The requirements associated with on-boarding a new employee can be a very smooth experience, somewhat uneven, or a complete cluster. And this is under normal circumstances. At the moment, we are about as far from normal as possible, and yet life goes on. People continue to start new jobs, but in a framework where the expectation is that the worker will be employed remotely (at least for the foreseeable future). At the same time, existing employees have relocated en masse, and IT is racing to stay ahead of a curve that seems to get steeper with every passing day.
So what are the critical challenges to on-boarding while the entire workforce is in flux? This essentially comes down to three broad variables.
Visibility – When an employee needs to work remotely (or is onboarded), several elements need to be addressed, hopefully quickly, and preferably in order. The specific asset (PC, monitor, keyboard, etc.) needs to be tagged, inventoried, and associated with both an individual employee and their relevant cost center. The apps that are specific to that device (OS, on-device apps, subscription services associated with the user, and their security profile) all need to be contextualized, tracked and managed. It’s relatively complicated when it’s one employee who is either on-boarding or changing their usage profile, but when it’s thousands at once (as has been happening in the past few days) and companies continue to onboard at the same time, the requirements jump to a whole new level of complexity. Knowing who has what where is where Enterprise Technology Orchestration solutions earn their keep, and visibility into the IT estate is more critical now than it ever has been.
Control – Capturing relevant data during the transitions related to either onboarding or going remote is critical, but this then becomes an ongoing process, not a point in time. Once everyone settles into the new normal, the same day to day challenges (maintaining an accurate usage profile, keeping security patches current, minimizing shadow IT, keeping control of employee expenses associated with equipment usage that falls outside the scope of IT), all of this continues to execute, and possibly with more wobble in the system since the whole operational model is shifting. This is likely to be less of an issue for larger enterprises who are generally used to a distributed (remote) workforce and have well-established procedures to fall back on. The real challenge is with the mid-market, who is very suddenly faced with a mandated new reality for which they are ill-prepared.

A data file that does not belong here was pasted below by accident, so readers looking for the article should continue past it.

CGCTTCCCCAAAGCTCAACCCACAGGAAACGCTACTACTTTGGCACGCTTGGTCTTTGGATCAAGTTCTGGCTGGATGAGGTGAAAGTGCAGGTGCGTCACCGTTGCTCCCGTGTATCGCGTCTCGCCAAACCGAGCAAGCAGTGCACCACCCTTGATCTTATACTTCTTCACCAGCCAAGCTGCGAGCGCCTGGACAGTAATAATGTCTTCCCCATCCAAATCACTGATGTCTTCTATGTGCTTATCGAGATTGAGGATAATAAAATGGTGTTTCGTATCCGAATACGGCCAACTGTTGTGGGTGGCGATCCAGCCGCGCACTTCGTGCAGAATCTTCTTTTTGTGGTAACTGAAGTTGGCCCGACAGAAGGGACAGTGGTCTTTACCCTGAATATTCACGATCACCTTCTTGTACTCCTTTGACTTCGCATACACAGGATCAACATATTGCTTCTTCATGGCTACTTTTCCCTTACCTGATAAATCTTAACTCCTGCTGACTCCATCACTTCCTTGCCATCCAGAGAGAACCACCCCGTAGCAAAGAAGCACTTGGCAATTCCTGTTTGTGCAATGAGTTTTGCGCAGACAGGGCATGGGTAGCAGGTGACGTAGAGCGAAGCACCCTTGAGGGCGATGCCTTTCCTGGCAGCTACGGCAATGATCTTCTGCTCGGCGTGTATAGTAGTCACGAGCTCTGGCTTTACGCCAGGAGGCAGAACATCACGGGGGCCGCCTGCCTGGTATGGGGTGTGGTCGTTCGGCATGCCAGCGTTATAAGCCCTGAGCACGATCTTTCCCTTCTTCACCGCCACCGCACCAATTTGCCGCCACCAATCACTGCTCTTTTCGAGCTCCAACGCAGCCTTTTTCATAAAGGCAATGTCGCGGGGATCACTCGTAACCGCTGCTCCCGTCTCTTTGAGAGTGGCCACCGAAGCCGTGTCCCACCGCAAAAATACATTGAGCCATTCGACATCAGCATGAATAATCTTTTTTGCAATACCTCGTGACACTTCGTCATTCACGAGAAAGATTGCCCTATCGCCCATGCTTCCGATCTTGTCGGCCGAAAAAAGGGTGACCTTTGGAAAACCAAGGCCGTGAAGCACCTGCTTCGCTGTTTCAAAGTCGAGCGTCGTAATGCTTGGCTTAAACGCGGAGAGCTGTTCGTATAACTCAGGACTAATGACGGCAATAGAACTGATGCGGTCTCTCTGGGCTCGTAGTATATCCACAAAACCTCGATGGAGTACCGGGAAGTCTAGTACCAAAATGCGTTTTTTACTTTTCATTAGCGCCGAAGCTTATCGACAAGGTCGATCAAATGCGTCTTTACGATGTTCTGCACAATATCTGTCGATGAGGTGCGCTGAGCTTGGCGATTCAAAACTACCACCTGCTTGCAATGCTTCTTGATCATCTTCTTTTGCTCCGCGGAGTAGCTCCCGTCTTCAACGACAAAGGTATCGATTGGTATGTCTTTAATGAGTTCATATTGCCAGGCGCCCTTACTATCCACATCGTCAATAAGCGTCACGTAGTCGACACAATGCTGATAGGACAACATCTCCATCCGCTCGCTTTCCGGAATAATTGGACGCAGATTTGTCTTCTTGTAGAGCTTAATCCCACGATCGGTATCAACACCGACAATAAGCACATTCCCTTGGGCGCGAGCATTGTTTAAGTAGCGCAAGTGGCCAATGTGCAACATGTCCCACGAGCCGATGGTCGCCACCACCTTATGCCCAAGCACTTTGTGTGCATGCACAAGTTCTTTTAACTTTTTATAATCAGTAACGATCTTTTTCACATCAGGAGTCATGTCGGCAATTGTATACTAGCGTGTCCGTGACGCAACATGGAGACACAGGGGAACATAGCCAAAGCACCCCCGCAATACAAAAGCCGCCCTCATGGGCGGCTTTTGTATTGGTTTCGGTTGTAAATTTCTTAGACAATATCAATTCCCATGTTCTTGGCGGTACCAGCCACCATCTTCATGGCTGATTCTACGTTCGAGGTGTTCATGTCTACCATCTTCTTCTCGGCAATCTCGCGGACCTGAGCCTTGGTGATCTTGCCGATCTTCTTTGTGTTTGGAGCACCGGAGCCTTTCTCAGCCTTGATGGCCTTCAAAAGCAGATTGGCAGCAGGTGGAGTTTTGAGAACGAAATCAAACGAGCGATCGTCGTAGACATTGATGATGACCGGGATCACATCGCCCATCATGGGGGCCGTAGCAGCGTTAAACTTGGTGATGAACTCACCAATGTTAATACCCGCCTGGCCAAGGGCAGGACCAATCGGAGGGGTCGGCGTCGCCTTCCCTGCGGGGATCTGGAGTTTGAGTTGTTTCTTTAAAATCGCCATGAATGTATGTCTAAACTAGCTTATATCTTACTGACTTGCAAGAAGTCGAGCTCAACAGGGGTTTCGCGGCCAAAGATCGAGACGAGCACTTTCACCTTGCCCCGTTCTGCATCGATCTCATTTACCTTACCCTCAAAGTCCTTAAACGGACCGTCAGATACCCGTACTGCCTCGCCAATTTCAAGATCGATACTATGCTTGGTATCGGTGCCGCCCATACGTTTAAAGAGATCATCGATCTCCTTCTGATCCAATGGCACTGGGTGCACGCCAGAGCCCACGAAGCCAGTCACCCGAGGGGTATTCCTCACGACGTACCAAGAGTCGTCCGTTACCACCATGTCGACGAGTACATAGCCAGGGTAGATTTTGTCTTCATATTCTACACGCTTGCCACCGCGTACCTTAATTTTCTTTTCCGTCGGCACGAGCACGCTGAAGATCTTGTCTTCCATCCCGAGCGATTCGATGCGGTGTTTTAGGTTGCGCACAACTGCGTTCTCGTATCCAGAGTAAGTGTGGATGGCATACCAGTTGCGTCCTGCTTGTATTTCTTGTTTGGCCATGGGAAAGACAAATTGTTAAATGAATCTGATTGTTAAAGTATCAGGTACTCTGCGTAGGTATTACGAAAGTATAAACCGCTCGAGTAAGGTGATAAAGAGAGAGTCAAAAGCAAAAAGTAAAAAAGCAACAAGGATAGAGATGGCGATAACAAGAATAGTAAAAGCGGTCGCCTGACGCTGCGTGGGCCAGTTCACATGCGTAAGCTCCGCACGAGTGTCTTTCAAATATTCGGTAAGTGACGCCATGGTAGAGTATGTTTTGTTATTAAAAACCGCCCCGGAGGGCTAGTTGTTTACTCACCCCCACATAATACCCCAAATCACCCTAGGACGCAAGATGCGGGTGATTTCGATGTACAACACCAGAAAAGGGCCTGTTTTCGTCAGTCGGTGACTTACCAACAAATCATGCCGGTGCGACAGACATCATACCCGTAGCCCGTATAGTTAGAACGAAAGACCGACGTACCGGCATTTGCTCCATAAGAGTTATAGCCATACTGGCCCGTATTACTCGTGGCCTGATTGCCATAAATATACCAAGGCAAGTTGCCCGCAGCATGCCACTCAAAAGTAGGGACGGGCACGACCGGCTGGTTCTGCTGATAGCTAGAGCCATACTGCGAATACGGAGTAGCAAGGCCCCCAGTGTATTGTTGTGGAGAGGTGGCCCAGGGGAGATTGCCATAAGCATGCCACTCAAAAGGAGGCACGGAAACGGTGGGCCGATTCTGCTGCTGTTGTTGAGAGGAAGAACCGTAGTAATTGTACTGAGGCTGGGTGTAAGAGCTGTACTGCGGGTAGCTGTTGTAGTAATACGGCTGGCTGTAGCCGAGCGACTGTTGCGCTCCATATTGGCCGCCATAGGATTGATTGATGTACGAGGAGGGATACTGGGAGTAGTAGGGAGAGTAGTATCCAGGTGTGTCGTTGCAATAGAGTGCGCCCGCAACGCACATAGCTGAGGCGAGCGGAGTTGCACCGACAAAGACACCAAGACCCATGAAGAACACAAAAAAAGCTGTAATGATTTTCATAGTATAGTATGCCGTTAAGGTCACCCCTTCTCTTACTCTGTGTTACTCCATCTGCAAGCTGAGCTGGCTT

Continuity – All business runs on process, regardless of the associated deliverable. Everyone is part of a process chain (or a subset of a supply chain), and every link in that process chain is supported by IT infrastructure that includes PCs, servers, cloud infrastructure, mobile devices, etc. Business continuity is critical to business success, and maintaining this continuity is enabled by the deployment of an Enterprise Technology Orchestration solution. ETO solutions provide the visibility, control, and continuity needed to ensure an enterprise’s core competency is not compromised by shifts in the operating environment
We are seeing this played out over and over, and it’s not going well. A simple example is local schools (K-12) who are closing on very short notice, asking students to take classes remotely and have no plan in place to manage such an abrupt transition so quickly. The school administrators are literally making up their responses on the fly, and this is one of those instances where an Enterprise Technology Orchestration system can provide both the visibility and control they are going to desperately need if our kids have any chance of graduating on schedule. The same framework applies to nearly any mid-market business these days; if you’ve assumed a remote workforce to begin with, you’re probably in reasonable shape. Of course, most companies have not, do not have the proper IT control system in place, and are at best relying on spreadsheets to keep track of the IT estate. These companies are already far behind the curve before even leaving the gate, and any hope of catching up requires infrastructure to support the new model we’re all being forced into.
A well-designed Enterprise Technology Orchestration solution can be a real panacea under the current circumstances, both to help with transitional requirements as well as going forward once everything settles. For further information, please visit contact us at firstname.lastname@example.org